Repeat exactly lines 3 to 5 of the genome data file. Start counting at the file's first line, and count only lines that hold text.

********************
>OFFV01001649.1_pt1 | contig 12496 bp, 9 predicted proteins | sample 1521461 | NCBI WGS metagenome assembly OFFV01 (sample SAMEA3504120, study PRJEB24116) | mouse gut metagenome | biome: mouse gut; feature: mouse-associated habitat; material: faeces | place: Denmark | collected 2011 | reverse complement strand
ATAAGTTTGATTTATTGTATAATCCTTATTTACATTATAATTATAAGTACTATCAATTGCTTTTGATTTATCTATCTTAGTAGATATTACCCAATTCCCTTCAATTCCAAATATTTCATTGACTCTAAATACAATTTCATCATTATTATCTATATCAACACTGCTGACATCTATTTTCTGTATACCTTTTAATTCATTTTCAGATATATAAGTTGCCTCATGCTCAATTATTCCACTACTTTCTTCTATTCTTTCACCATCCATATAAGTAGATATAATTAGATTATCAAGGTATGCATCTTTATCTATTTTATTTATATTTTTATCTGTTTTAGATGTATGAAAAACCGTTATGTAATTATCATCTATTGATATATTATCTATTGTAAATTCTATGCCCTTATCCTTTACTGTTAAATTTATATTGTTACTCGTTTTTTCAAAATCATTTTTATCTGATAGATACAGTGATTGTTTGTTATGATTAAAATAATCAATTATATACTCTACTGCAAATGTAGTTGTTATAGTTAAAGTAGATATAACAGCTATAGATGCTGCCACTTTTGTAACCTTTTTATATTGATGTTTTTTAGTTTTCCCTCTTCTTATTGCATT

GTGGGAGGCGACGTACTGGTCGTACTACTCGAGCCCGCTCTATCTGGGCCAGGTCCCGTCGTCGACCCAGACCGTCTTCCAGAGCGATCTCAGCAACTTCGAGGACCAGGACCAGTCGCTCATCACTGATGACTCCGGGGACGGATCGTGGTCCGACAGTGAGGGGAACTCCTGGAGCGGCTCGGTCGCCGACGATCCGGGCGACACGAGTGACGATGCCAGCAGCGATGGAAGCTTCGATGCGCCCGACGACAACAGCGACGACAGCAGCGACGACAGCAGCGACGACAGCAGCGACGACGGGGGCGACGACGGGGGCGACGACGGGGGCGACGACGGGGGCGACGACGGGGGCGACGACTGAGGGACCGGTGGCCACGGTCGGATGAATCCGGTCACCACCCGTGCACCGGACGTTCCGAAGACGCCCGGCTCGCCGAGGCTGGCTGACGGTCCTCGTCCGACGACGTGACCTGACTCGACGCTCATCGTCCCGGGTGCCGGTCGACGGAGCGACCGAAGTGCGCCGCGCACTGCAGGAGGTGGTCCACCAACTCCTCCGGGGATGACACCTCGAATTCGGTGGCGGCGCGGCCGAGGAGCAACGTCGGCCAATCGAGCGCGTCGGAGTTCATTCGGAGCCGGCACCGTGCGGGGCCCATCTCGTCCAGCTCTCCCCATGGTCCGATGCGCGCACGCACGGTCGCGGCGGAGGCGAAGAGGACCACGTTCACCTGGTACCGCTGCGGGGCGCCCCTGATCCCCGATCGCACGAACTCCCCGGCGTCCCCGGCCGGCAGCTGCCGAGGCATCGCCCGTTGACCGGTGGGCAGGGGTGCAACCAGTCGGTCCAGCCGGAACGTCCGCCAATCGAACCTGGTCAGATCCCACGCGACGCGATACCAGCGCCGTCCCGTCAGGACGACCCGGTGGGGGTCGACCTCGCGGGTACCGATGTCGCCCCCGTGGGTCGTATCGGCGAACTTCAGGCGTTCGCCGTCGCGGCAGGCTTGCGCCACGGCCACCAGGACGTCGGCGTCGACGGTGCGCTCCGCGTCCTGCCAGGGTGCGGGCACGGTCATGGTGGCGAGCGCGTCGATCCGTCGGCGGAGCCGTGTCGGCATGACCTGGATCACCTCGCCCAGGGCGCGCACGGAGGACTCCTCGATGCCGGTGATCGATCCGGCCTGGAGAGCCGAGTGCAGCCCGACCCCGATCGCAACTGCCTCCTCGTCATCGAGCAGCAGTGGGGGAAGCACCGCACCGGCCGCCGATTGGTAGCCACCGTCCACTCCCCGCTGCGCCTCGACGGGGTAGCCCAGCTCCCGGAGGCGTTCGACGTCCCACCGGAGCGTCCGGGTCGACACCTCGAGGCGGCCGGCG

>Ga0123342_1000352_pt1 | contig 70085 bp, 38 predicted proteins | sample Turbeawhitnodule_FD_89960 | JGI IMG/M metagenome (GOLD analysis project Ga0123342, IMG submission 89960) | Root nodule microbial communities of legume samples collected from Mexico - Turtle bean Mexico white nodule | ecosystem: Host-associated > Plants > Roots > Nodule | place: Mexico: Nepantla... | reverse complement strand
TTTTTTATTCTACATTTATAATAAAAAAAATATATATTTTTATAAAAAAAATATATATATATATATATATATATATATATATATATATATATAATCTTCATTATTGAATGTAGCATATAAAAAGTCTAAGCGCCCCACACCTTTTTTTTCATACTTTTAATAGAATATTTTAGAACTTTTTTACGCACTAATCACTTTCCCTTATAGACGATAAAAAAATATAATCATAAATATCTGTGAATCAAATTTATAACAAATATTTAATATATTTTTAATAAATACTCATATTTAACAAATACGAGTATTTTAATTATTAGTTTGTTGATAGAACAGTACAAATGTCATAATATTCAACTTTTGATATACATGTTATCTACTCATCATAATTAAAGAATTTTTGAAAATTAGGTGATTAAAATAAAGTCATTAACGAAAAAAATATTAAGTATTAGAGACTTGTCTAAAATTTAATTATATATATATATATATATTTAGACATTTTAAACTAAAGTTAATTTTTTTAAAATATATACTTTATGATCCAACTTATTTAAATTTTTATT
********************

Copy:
GTGGGAGGCGACGTACTGGTCGTACTACTCGAGCCCGCTCTATCTGGGCCAGGTCCCGTCGTCGACCCAGACCGTCTTCCAGAGCGATCTCAGCAACTTCGAGGACCAGGACCAGTCGCTCATCACTGATGACTCCGGGGACGGATCGTGGTCCGACAGTGAGGGGAACTCCTGGAGCGGCTCGGTCGCCGACGATCCGGGCGACACGAGTGACGATGCCAGCAGCGATGGAAGCTTCGATGCGCCCGACGACAACAGCGACGACAGCAGCGACGACAGCAGCGACGACAGCAGCGACGACGGGGGCGACGACGGGGGCGACGACGGGGGCGACGACGGGGGCGACGACGGGGGCGACGACTGAGGGACCGGTGGCCACGGTCGGATGAATCCGGTCACCACCCGTGCACCGGACGTTCCGAAGACGCCCGGCTCGCCGAGGCTGGCTGACGGTCCTCGTCCGACGACGTGACCTGACTCGACGCTCATCGTCCCGGGTGCCGGTCGACGGAGCGACCGAAGTGCGCCGCGCACTGCAGGAGGTGGTCCACCAACTCCTCCGGGGATGACACCTCGAATTCGGTGGCGGCGCGGCCGAGGAGCAACGTCGGCCAATCGAGCGCGTCGGAGTTCATTCGGAGCCGGCACCGTGCGGGGCCCATCTCGTCCAGCTCTCCCCATGGTCCGATGCGCGCACGCACGGTCGCGGCGGAGGCGAAGAGGACCACGTTCACCTGGTACCGCTGCGGGGCGCCCCTGATCCCCGATCGCACGAACTCCCCGGCGTCCCCGGCCGGCAGCTGCCGAGGCATCGCCCGTTGACCGGTGGGCAGGGGTGCAACCAGTCGGTCCAGCCGGAACGTCCGCCAATCGAACCTGGTCAGATCCCACGCGACGCGATACCAGCGCCGTCCCGTCAGGACGACCCGGTGGGGGTCGACCTCGCGGGTACCGATGTCGCCCCCGTGGGTCGTATCGGCGAACTTCAGGCGTTCGCCGTCGCGGCAGGCTTGCGCCACGGCCACCAGGACGTCGGCGTCGACGGTGCGCTCCGCGTCCTGCCAGGGTGCGGGCACGGTCATGGTGGCGAGCGCGTCGATCCGTCGGCGGAGCCGTGTCGGCATGACCTGGATCACCTCGCCCAGGGCGCGCACGGAGGACTCCTCGATGCCGGTGATCGATCCGGCCTGGAGAGCCGAGTGCAGCCCGACCCCGATCGCAACTGCCTCCTCGTCATCGAGCAGCAGTGGGGGAAGCACCGCACCGGCCGCCGATTGGTAGCCACCGTCCACTCCCCGCTGCGCCTCGACGGGGTAGCCCAGCTCCCGGAGGCGTTCGACGTCCCACCGGAGCGTCCGGGTCGACACCTCGAGGCGGCCGGCG

>Ga0123342_1000352_pt1 | contig 70085 bp, 38 predicted proteins | sample Turbeawhitnodule_FD_89960 | JGI IMG/M metagenome (GOLD analysis project Ga0123342, IMG submission 89960) | Root nodule microbial communities of legume samples collected from Mexico - Turtle bean Mexico white nodule | ecosystem: Host-associated > Plants > Roots > Nodule | place: Mexico: Nepantla... | reverse complement strand
TTTTTTATTCTACATTTATAATAAAAAAAATATATATTTTTATAAAAAAAATATATATATATATATATATATATATATATATATATATATATAATCTTCATTATTGAATGTAGCATATAAAAAGTCTAAGCGCCCCACACCTTTTTTTTCATACTTTTAATAGAATATTTTAGAACTTTTTTACGCACTAATCACTTTCCCTTATAGACGATAAAAAAATATAATCATAAATATCTGTGAATCAAATTTATAACAAATATTTAATATATTTTTAATAAATACTCATATTTAACAAATACGAGTATTTTAATTATTAGTTTGTTGATAGAACAGTACAAATGTCATAATATTCAACTTTTGATATACATGTTATCTACTCATCATAATTAAAGAATTTTTGAAAATTAGGTGATTAAAATAAAGTCATTAACGAAAAAAATATTAAGTATTAGAGACTTGTCTAAAATTTAATTATATATATATATATATATTTAGACATTTTAAACTAAAGTTAATTTTTTTAAAATATATACTTTATGATCCAACTTATTTAAATTTTTATT